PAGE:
- The Washington Times - Wednesday, June 14, 2000

Just when the baseball season was looking a little dull, especially from the vantage point of Camden Yards, there's news calculated to make the blood boil and the heart pound.

Sammy Sosa to the Yankees? You gotta be kidding me.

Judging from news reports the last couple of days, it's practically a done deal. And for the Yankees, a dumb deal.

True, the erstwhile Bombers have been hitting lately with all the force of a spring shower, and landing a guy who bashed 129 home runs the past two seasons sounds like the best move since they swindled the Red Sox out of George H. Ruth for $125,000 and a $300,000 loan 80 years ago. Imagine, a guy who twice has hit more homers in a season than the Babe or Roger Maris ever did. That's the kind of dramatic move George Steinbrenner loves.

And just think: All it would take to get him is a salary of perhaps $20 million a year starting in 2002 and two, five-or-10 "prospects." Considering that Sosa would captivate Gotham's huge Latino population and more than a few Anglos he might pay for himself several times over.

It's enough to make Noo Yawkers dance in the streets, if anybody does that kind of thing anymore. Except for one little thing: It would be a terrible deal for the Yankees, which is why fans everywhere else should hope that it goes down.

For all his home runs, and his mostly sunny public persona, Sosa is a flawed ballplayer. He is a great power hitter (19 homers, 48 RBI so far this season) and not much else. In right field, you need to hide him. His speed is average at best. And he strikes out on the average of 172 times a year, tops in the majors.

Presumably the Yankees would want to use Sosa as a designated hitter, but could he be one? You need a certain kind of temperament to stare off into space, or at videotapes in the clubhouse, for 3.5 hours every night and still be effective during your four or five trips to the plate. It would be a new experience for the restless Sosa, probably not one he would cherish.

Even more important is the question of what he might do to the Yankees' chemistry, and we don't mean the test-tube kind. Under wise and wily Joe Torre, they have won three World Series in four years and probably will do so again unless the Red Sox ascertain a way to pitch Pedro Martinez every day or the Braves start winning big games in addition to a lot of little ones. For the first time in his turbulent quarter-century as owner, Steinbrenner has remained largely in the background. Until now.

Somehow Torre has exorcised the cantankerous ghosts of Billy Martin, Reggie Jackson, Sparky Lyle and all the other beleaguered inhabitants of Steinbrenner's old Bronx Zoo. These Yankees like each other, mostly anyway, and play like it. The massive egos that dominate professional sports these days seem relatively subdued in Yankee Stadium. Winning will do that for you.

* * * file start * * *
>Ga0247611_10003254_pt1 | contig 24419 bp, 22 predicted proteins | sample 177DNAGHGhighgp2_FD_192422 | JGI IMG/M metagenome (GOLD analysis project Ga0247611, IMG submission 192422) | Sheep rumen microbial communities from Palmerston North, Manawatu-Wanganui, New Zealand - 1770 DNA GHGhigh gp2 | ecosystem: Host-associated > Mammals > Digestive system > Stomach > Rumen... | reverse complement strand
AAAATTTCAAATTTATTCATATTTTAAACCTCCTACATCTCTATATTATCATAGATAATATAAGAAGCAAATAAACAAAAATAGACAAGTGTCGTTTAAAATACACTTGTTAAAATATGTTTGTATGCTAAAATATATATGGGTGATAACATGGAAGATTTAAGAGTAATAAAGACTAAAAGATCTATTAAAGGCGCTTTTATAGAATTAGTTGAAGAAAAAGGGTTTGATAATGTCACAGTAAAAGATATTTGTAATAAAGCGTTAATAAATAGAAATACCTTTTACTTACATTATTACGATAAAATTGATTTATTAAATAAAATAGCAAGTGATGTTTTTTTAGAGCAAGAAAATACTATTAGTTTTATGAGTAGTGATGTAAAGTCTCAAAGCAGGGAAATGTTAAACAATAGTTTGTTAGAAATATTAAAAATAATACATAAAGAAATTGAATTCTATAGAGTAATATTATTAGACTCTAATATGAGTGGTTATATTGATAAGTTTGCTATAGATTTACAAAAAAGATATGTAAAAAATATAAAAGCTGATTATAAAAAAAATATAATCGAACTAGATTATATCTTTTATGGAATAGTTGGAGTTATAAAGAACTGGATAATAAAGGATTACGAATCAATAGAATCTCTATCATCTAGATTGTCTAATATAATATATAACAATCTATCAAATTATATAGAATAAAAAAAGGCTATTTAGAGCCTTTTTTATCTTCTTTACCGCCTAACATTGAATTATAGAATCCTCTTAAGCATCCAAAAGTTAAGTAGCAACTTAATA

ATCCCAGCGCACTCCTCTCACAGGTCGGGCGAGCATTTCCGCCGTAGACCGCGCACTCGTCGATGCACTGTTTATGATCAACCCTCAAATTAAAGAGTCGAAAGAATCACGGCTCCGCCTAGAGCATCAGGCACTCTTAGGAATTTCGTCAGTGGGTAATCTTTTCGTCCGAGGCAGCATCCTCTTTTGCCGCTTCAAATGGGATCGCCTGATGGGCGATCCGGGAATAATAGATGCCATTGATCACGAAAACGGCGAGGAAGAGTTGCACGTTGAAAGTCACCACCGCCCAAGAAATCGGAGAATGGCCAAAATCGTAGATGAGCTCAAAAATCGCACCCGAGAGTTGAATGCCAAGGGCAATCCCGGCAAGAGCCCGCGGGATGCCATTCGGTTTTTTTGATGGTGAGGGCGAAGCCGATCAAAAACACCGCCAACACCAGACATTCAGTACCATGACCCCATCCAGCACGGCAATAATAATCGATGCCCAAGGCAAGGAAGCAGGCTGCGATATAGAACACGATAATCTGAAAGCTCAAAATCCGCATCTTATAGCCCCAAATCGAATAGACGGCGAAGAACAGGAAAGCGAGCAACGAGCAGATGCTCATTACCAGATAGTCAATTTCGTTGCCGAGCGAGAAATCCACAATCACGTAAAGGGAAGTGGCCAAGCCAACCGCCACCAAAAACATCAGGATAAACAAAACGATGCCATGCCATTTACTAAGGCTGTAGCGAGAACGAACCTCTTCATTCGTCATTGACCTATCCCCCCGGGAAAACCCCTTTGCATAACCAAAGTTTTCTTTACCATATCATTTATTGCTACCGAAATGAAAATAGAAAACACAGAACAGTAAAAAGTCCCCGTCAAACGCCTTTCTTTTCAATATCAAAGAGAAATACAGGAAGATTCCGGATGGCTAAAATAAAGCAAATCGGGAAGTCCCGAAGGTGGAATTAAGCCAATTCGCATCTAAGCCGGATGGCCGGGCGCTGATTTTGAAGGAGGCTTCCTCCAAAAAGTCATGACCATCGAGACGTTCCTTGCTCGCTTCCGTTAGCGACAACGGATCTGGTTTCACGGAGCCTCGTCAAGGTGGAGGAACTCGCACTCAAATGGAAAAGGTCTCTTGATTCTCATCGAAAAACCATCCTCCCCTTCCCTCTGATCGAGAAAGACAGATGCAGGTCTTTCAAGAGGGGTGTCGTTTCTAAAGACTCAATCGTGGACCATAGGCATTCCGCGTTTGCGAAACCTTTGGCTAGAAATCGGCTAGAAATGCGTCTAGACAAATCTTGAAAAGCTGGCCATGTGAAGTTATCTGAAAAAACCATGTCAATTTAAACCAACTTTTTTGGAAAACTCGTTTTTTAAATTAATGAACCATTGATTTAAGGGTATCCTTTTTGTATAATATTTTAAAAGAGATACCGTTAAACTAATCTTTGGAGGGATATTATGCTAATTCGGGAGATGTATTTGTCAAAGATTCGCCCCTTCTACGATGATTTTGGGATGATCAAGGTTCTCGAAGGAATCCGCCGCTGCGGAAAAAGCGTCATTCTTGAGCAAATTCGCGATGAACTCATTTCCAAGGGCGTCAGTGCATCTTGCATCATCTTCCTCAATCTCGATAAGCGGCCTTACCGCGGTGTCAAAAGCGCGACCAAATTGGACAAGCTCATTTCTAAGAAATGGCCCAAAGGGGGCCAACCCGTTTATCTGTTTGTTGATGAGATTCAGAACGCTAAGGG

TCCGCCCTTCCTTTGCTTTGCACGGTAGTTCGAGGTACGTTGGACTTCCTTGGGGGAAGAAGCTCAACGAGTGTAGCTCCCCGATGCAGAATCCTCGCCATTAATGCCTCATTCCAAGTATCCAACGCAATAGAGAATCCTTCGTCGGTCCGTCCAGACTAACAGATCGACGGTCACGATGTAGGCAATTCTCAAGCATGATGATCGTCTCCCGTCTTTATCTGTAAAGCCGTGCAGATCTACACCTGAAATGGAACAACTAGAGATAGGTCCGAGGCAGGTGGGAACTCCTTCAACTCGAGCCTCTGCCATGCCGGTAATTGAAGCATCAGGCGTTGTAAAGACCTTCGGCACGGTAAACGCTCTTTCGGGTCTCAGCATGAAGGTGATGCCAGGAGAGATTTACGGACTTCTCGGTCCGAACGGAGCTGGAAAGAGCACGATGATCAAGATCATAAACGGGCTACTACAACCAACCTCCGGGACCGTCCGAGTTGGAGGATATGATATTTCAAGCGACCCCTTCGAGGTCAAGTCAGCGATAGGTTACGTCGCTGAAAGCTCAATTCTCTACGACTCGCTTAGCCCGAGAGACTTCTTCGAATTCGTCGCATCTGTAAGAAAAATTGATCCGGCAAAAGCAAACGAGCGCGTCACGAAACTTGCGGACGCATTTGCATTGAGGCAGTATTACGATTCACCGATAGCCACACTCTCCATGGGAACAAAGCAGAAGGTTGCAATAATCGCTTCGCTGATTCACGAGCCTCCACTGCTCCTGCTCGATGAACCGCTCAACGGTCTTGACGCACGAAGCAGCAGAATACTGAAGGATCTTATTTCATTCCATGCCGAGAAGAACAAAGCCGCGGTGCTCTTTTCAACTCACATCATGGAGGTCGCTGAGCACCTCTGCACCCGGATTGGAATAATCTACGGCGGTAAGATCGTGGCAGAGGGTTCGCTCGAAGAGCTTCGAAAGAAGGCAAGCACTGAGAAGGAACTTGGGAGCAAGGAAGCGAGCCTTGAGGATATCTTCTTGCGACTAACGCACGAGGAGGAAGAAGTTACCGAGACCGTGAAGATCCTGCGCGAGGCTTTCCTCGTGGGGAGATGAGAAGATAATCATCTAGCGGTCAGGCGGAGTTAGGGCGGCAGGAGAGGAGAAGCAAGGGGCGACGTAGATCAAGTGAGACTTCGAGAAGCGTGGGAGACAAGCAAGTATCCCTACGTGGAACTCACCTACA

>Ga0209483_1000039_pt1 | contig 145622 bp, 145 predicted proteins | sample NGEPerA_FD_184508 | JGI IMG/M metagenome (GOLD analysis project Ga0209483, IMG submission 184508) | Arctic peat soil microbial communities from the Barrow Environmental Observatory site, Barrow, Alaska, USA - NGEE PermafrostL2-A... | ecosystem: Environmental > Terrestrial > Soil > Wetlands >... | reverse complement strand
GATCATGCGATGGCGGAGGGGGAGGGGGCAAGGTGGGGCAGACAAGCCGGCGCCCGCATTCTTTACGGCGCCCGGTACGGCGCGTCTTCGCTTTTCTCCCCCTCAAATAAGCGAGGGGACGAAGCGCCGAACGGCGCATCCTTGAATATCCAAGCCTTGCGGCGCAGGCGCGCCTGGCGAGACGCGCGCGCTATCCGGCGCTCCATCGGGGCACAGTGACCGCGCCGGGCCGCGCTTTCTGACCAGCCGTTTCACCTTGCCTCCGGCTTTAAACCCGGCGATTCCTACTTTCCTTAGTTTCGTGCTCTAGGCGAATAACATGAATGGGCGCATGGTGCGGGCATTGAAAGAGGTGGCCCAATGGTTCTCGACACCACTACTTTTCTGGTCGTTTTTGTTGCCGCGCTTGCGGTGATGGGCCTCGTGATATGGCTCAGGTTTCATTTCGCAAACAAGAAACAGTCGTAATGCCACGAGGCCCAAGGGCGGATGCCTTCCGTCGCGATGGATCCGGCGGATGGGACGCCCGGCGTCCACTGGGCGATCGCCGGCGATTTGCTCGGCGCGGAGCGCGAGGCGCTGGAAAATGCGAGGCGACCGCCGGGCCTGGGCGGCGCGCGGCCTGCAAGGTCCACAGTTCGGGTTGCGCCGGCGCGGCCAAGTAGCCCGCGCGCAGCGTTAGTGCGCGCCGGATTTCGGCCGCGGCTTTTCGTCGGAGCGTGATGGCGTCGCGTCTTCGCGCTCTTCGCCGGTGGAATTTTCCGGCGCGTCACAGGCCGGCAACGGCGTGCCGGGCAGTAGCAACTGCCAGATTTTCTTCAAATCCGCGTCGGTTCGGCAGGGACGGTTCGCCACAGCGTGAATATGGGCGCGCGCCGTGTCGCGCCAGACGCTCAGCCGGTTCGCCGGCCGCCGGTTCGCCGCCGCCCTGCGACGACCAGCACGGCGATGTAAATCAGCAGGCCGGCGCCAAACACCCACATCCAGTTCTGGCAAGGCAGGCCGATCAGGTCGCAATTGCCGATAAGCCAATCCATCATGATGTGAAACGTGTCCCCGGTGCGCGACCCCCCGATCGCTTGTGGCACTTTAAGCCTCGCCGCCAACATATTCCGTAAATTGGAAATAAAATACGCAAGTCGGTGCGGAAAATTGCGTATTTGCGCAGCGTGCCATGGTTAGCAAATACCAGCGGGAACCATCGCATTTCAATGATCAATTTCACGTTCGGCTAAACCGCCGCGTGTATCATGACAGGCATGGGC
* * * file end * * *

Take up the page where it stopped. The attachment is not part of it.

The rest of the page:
Of course, the Cubs haven't done much winning with Sosa, or anybody else. They haven't nabbed a World Series since 1908 or a pennant since 1945, and last season they held up everybody else in the National League Central with a 67-95 record. This spring has been a little better (26-37 through Monday), but not much. No wonder Wrigley Field's famed Bleacher Bums are so bad. They feel a kinship with the bums on the field.

Sosa reportedly wants out of Chicago because first-year manager Don Baylor, the brick-beaked type, had the audacity to criticize Sammy's shaky defense. Baylor then apologized, sort of, by telling the Chicago Sun-Times, "There are guys you have to stroke." That's the way things are nowadays with star athletes, right or wrong. After all, how many home runs has Don Baylor hit lately?

Another reason why Sosa should stay out of New York and the Mets reportedly also are interested in him is the city's overwhelming press corps. There are only two major newspapers in Chicago and one of them, the Tribune, owns the Cubs, for heaven's sakes. In New York, however, Sammy wouldn't be able to change his shorts without finding two or three reporters in his underwear drawer. The mere suggestion of a trade to the Yankees was enough for the shameless New York Post to turn its front page over to Sosa yesterday, with the headline "SAM DUNK" in World War III-size type.

Cubs scouts already are checking players in the Yankees' farm system, and it might be only a matter of time perhaps before the All-Star break a month from now before we'll see Sammy Sosa in pinstripes. Too bad, really. It doesn't look like the kind of deal that will benefit anybody in the long run.

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